Here is what Toronto Maple Leafs should do with Jake Gardiner

BUFFALO, NY - MARCH 5: Jake Gardiner #51 of the Toronto Maple Leafs during the game against the Buffalo Sabres at KeyBank Center on March 5, 2018 in Buffalo, New York. (Photo by Kevin Hoffman/Getty Images)
BUFFALO, NY - MARCH 5: Jake Gardiner #51 of the Toronto Maple Leafs during the game against the Buffalo Sabres at KeyBank Center on March 5, 2018 in Buffalo, New York. (Photo by Kevin Hoffman/Getty Images) /

Jake Gardiner is officially less than a year away from becoming an Unrestricted Free Agent (UFA).

A good portion of Leafs Nation may believe that July 1 next year will be better for the Toronto Maple Leafs than this year if Gardiner leaves.  Since the Leafs just signed Tavares, that should give you an indication of how some fans feel about this player. Gardiner has earned himself a lot of hate over his tenure with the Maple Leafs, none of it deserved.

Gardiner is one of the only defensively responsible 50 point defenseman in the NHL.  Among Leafs defenseman who played 40 games last year, Gardiner allowed the least amount of shot-attempts, shots, scoring chances and goals.  He was fourth in the NHL in 5v5 points for a defenseman.

He took a lot of heat for his game seven performance this spring, but it’s important to remember that while Gardiner was on the ice for that game, Andersen had a 66% save percentage in league where 90% is considered bad.

Why should the Toronto Maple Leafs keep Jake Gardiner

Now on to the little more ‘advanced’ stats. There are roughly 10-20 times the amount of shot attempts in a game than goals which give you a better idea of the game. Shot Attempts are not just shots. Shot Attempts also factor in missed shots and blocked shots. During the previous four seasons, Jake Gardiner has played 5665.97 minutes (according to Corsica). Of that time Gardiner and his teammates have created 5517 Shot Attempts For and had 5281 Shot Attempts Against. That means that over the past four seasons, Gardiner has been on the ice for 236 more Shot Attempts For, than Against.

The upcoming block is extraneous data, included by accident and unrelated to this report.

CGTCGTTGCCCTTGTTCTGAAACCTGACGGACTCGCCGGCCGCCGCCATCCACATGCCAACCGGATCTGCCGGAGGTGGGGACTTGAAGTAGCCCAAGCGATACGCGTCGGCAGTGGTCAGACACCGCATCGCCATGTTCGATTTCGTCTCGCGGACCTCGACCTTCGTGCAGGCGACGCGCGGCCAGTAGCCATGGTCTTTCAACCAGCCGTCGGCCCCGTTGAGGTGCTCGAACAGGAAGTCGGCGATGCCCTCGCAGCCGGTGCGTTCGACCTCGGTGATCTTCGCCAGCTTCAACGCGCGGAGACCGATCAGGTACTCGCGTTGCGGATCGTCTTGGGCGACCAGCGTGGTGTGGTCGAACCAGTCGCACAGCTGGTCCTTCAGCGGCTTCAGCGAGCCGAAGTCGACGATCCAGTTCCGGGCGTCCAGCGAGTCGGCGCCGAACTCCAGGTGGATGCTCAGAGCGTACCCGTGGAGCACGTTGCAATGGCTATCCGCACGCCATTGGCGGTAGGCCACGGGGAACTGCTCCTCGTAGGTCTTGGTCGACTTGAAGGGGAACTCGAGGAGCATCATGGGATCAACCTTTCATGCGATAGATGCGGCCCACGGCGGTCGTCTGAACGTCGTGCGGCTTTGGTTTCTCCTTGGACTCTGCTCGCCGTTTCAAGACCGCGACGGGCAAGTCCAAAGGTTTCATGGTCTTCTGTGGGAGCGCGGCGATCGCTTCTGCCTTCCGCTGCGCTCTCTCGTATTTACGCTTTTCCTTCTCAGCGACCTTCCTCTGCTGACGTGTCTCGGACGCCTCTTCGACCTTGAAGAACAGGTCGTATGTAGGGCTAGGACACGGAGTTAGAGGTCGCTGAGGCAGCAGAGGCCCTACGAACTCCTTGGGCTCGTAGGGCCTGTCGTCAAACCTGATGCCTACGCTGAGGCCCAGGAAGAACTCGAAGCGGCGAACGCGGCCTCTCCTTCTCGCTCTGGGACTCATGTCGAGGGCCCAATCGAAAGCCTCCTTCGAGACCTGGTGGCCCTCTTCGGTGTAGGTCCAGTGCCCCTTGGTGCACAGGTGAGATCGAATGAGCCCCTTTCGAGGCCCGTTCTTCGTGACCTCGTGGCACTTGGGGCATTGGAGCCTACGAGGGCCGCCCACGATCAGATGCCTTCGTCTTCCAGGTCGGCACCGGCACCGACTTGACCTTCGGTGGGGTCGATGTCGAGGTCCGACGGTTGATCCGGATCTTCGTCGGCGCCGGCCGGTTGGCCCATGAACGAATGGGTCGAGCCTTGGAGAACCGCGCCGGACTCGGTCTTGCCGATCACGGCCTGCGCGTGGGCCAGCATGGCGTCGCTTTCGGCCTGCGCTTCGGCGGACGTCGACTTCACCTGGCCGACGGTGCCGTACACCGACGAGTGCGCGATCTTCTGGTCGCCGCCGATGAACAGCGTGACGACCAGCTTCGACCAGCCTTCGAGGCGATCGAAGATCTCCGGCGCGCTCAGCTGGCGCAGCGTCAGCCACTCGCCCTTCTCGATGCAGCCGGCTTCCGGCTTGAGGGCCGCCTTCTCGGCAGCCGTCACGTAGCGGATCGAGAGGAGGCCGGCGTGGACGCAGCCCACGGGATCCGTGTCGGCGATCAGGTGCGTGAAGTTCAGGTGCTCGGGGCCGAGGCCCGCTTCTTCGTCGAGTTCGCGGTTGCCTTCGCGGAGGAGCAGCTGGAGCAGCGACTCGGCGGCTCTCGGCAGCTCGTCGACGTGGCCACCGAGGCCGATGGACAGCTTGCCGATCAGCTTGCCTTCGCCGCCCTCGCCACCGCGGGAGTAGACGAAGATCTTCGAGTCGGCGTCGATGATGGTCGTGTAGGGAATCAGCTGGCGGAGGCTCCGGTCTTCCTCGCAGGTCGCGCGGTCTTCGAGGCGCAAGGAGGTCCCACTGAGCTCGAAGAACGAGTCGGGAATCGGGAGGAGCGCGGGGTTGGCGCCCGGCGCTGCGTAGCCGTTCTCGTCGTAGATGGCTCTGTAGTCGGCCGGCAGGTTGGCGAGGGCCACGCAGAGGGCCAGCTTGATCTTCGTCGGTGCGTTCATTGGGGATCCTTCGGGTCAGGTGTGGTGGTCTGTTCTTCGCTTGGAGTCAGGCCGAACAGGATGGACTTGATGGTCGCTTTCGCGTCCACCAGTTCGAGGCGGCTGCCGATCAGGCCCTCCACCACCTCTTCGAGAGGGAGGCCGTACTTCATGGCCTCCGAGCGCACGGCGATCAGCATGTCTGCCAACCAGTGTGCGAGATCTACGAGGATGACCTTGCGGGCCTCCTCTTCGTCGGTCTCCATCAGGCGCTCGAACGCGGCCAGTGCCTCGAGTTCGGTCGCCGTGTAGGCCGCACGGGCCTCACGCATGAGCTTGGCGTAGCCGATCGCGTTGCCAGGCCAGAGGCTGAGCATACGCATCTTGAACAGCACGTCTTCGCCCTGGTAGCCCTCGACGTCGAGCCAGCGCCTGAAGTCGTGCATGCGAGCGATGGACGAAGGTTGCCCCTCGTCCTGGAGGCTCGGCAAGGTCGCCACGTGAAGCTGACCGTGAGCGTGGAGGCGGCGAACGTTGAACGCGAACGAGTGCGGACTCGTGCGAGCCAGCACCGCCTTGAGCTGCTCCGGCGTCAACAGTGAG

These kind of stats prove that Jake Gardiner is a overall positive player. Yes, you can say you are entitled to your opinion, but if it’s not an informed opinion, it doesn’t have much value.  By any way we have to measure the effectiveness of a hockey player, Jake Gardiner is good defensively.

Some people might dismiss these stats, but all successful professional sports teams in modern times pay attention to them. The fact is that the new regime of the Toronto Maple Leafs is heavily influenced by stats. And even Mike Babcock uses Gardiner more than any other defenseman he has.

As far as I can see, the Toronto Maple Leafs should keep and extend Jake Gardiner (for the right price).


52 point defenseman who are defensively responsible don’t grow on trees, and Gardiner will be 29 next season.  Signing 29 year olds into their thirties with massive contracts almost never works out well, but for the right price you have to try and keep your elite players, regardless of age.

Given Gardiner’s age, and what we know about the risks of paying players into their thirties, trading him is an option.  But not a good one, since the Leafs (with Matthews and Marner cheap for one more year) are pretty much all-in next season.   If you’re trying to win a Cup, getting rid of your best defenseman is a pretty funny way to go about doing that.

The best move might just be to utilize what Gardiner brings for one more year, and then try to sign him for a cheaper-than-market-value deal.  Worst case scenario, he walks for nothing and the team gets some cap space after using him to make a run in the playoffs.   LIke JVR this past season, Gardiner could best be used as an ‘own rental’ if the cost to re-sign him is too much.

Re-signing Jake Gardiner is optimal, the team just has to be wary of overpaying a speed-based player as he enters his 30s.

Next: Why Gardiner Is Good at Defense

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